Sport NZ is in their final stage of consultation on the Guiding Principles for the Inclusion of Transgender Participants In Community Sport. The purpose of these guidelines is to help sports develop policies for their own codes at grassroots community level.
It is clear that if these guidelines are finalised in their current form, transgender inclusion will be prioritised over the fairness, safety and opportunities for girls and women in sport.
The Sport NZ Draft Guiding Principles state: An Inclusive transgender policy allows individuals to take part in their self-determined gender and not the sex they were assigned at birth. It does not ask people to prove or otherwise justify their gender, sex or gender identity.
What this means for the female category at community sport:
If a male declares a female identity, they will be entitled to play with and against females at community level sport, no questions asked. If sporting organisations have not been able to facilitate private bathrooms, they will also be entitled to use the facilities that they are most comfortable in, such as female bathrooms, changing rooms and female dormitories on sports trips. Sport NZ’s guiding principles also imply that community sport isn’t competitive and female athletes don’t play to win. The draft principles say that girls are involved in sport primarily as a social activity, and so requiring them to accept males that identify as girls or women into the female category is inclusive.
No research has been undertaken to gain an understanding of the potential impacts on girls and women should these guidelines be implemented into sporting policies.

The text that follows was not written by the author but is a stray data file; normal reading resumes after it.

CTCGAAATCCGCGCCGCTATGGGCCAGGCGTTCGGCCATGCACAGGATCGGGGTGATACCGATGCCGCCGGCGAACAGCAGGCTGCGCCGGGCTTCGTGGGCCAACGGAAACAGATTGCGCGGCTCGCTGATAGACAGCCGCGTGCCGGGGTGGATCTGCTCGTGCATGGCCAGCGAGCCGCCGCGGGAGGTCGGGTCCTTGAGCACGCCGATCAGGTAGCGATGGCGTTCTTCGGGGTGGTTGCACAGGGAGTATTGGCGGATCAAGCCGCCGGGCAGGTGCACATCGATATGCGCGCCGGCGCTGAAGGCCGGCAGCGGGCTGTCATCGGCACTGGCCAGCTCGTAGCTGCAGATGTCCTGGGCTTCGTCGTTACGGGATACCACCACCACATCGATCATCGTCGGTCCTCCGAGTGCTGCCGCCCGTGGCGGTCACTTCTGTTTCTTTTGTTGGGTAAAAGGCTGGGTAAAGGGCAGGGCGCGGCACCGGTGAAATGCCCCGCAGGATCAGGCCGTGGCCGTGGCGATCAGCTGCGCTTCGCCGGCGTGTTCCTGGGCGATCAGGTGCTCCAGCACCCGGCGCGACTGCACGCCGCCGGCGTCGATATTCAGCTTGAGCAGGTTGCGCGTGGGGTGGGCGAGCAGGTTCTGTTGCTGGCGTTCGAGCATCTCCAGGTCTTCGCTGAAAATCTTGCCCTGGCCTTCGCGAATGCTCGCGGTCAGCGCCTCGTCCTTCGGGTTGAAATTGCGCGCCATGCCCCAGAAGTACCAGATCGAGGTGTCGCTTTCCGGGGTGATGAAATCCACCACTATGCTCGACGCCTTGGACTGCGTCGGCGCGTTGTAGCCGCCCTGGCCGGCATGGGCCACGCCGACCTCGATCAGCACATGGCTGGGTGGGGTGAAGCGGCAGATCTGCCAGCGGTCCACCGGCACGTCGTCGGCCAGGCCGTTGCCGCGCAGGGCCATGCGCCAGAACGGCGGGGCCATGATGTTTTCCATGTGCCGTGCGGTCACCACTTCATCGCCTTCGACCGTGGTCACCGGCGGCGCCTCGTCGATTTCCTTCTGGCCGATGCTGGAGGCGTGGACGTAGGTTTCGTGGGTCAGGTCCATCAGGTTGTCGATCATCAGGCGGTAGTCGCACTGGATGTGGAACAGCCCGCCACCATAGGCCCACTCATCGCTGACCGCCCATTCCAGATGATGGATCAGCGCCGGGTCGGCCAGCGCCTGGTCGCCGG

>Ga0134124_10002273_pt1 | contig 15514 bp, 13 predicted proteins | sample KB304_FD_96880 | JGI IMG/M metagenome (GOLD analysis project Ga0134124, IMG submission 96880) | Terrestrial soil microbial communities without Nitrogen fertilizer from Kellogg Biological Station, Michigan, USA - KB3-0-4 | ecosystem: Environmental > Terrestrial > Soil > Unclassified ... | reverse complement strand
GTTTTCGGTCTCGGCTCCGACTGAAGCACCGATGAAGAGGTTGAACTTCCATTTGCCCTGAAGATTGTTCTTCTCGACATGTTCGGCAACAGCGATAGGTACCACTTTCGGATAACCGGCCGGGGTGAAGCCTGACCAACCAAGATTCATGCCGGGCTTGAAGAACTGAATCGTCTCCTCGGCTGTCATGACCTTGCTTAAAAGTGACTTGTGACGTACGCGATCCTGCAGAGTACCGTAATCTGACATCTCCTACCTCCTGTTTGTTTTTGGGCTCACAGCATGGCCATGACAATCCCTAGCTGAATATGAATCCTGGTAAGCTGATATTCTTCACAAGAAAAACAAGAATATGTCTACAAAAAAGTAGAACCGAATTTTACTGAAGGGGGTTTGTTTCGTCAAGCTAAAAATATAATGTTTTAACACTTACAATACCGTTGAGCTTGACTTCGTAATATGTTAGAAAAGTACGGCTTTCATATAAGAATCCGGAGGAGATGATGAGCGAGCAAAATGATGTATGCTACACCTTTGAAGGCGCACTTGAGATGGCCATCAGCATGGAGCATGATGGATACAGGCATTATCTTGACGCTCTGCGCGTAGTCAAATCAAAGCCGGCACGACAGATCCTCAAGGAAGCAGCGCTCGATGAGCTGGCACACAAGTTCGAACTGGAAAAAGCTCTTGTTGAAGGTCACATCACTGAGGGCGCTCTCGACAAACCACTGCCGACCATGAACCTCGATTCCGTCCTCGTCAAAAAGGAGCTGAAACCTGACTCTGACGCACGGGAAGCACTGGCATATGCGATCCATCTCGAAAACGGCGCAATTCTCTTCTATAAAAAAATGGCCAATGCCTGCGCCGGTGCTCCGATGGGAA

There is a risk that female participation levels will be impacted, if they are not comfortable playing with, or against, males that identify as women.
There will be less opportunity for females to win, place on podiums, or make a team. The ability for females to win will be under threat due to the biological advantage of male transgender athletes.
Females will not be given the opportunity to give consent, especially in a contact or collision sport, for participating against a male-bodied opponent. Females currently give consent to play sport against other females, and should not have to accept the increased risk of playing against male bodies.
There may be mental health consequences for females, especially in their teenage years should even more girls and women choose not to participate in sport. Research shows that the overall rates of mental health disorders tend to be around 20-40% higher in females than males. Females are more likely to suffer from psychological problems, to self-harm, and to experience suicidal thoughts and attempt suicide. Research also shows that both depression and high instances of self-harm decline through physical activity, hence the importance of continuing to invest in increasing female participation rates in sport, and not to implement policies that threaten the current levels.
How can officials ensure the safety of female athletes should a male transgender athlete be competing, especially in contact sports?
How will volunteers ensure the safety of female athletes in their changing rooms, and in female dormitories on sports trips, if male bodies are allowed in those spaces?
How will sports clubs and associations deal with female transgender athletes taking testosterone if they wish to continue participating in the female category, given it is performance enhancing?
When female athletes are beaten, or miss out on opportunities – as they already have – due to male transgender participation in the female category, how they will deal with the inevitable backlash from the athletes, parents, or spectators?
If you share our concerns about the implications of the guiding principles, what can you do?
Sport NZ is seeking written feedback on the guiding principles from National Sporting organisations, and those involved in the previous rounds of consultation, by Friday, 15 July 2022.
However, Save Women's Sport believes it is important for all stakeholders who will be required to implement and oversee, or be impacted by these guidelines, to have input into them. This includes officials, volunteers, and most especially female athletes and/or the parents, caregivers or whānau of girls in sport. You can find a copy of the guidelines here.
Please send any feedback or concerns you have to your national sporting association, and/or:
Here is some information you may find useful for your submission: